Kate Atkinson’s Transcription, an intriguing tale

 In Opinion

Transcription, written by Kate Atkinson, offers a tale of spies, Nazi sympathizers and double agents. Set in London, the novel bounces back and forth between two time periods, 1940 and 1950 and keeps on surprising the reader with plot twists.

In 1940, 18-year-old Juliet Armstrong is recruited to work for MI5. When France falls she is asked to take part in an operation to catch Nazi sympathizers. An agent is posing as a Gestapo officer and has potential collaborators making weekly reports to him at his apartment. These reports are being secretly recorded in the apartment next door.

Juliet is tasked with transcribing these recordings but soon takes on a more active role. Her mission is to infiltrate a group of sympathizers, posing as one of them with the intent of finding the Red Book, which is thought to contain the names of upper class members of a network of potential collaborators.

As Juliet becomes more involved she finds that, in the intelligence world, things are not as straightforward as they first appear. Who can and can’t be trusted? Why has she been asked to keep an eye on Mr. Toby, who is posing as the Gestapo agent? Could he really be a Gestapo agent? Special Branch officers are also investigating her boss, Perry Gibbons who seems to be hiding something.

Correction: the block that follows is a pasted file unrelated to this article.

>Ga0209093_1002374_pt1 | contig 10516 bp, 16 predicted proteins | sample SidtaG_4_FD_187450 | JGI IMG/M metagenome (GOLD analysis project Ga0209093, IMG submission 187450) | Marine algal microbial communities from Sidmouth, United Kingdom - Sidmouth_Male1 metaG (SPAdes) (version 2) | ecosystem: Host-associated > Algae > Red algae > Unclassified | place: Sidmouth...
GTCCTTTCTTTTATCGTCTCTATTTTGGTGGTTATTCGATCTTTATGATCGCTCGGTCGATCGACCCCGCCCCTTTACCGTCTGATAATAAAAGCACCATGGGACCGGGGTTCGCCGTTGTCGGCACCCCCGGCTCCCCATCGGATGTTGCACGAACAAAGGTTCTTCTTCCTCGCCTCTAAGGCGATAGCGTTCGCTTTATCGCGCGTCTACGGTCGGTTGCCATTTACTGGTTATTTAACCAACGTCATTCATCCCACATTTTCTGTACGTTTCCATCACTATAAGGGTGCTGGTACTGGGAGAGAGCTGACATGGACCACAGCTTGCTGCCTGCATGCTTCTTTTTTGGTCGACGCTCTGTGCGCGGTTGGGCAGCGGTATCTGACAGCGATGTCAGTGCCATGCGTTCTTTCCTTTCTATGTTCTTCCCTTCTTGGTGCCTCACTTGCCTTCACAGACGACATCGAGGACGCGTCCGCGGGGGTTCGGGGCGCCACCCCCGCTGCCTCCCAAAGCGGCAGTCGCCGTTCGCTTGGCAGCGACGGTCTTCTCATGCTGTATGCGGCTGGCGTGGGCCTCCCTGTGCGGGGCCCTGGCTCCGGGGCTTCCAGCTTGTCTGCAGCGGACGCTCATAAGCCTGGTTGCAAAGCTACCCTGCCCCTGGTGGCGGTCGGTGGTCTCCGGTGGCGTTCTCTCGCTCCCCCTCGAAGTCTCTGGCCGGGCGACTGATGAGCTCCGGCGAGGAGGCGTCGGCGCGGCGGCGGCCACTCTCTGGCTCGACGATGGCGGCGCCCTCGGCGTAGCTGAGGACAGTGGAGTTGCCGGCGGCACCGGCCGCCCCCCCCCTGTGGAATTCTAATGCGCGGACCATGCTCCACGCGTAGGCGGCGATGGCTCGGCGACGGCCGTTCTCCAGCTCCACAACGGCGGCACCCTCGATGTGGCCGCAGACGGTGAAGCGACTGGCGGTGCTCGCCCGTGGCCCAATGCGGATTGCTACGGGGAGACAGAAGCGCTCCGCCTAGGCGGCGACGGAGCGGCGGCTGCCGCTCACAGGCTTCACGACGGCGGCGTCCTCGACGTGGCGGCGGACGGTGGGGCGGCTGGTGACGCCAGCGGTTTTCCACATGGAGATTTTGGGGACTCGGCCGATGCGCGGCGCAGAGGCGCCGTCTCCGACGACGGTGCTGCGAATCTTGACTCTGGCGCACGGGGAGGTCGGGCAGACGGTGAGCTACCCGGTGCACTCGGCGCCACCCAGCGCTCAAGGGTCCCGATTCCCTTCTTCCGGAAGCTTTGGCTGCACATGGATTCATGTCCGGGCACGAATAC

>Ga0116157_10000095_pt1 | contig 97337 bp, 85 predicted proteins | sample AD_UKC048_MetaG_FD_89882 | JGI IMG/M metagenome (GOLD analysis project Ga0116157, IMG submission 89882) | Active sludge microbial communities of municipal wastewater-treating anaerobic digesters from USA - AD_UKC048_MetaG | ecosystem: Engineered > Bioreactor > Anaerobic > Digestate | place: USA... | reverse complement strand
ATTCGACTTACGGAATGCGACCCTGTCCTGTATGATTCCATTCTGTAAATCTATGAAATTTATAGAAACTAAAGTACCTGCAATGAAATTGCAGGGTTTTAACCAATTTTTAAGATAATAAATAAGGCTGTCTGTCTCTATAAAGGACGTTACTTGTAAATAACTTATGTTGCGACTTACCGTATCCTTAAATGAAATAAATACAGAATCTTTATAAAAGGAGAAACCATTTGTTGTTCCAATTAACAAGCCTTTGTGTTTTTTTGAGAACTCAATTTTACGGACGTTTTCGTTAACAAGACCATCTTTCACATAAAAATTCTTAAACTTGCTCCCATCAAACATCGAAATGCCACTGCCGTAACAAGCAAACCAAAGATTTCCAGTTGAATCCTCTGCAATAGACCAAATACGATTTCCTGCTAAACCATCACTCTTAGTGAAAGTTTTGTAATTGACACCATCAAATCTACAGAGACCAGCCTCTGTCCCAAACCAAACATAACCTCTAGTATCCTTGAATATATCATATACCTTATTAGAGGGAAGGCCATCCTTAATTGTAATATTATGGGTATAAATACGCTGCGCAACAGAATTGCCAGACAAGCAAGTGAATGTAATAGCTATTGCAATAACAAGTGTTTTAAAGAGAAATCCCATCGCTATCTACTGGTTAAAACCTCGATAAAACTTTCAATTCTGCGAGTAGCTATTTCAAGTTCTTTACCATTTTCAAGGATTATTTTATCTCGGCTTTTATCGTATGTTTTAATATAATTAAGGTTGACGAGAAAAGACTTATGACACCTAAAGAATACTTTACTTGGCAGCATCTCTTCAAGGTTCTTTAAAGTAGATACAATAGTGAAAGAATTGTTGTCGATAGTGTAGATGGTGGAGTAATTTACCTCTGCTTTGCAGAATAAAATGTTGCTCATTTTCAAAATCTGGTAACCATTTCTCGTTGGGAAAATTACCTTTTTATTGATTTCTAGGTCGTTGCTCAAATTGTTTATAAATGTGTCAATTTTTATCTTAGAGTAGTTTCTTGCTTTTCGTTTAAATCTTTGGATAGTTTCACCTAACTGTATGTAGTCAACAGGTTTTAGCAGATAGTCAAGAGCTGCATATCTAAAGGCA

Jumping forward to 1950, Juliet now occasionally works with MI5 but her main job is as a radio producer for the BBC.  However, it seems her past has caught up with her when she receives an anonymous note that says, “You will pay for what you did”.  Has one of the people she spied on returned intent on revenge? 

This sets Juliet off on an attempt to discover who is threatening her. That means going back over the events of 10 years ago. In doing so, the reader is told a fuller story of what happened in 1940. 

Adding to the mix, Juliet is asked to serve as a minder for a defecting Czech scientist, for one night. This simple task goes awry when he disappears the next day. Juliet thought she was handing him off to MI5 agents, but it appears they were not. Did the Russians get him back or did the Americans snatch him? Was Juliet set up?

When we are first introduced to Juliet she is a typical 18 year-old embarking on what she sees as an adventure. Capable and smart, she is also a bit naïve and more interested in romance than transcribing the words of Nazi collaborators. 

Ten years later, she is a jaded, world-weary woman, able of effortlessly assume names and identities and lie as she seeks to unravel the mystery of who is out to get her. A reader will enjoy finding out what brought about these changes in her.

This is Atkinson’s tenth novel. Her previous books have won awards and a devoted following, they will not be disappointed by this clever story.

Transcription, written by Kate Atkinson is published by Bond Street Books (September 2018).

Basil Guinane is a retired associate dean of the School of Media Studies at Humber college, a former librarian and an avid reader.

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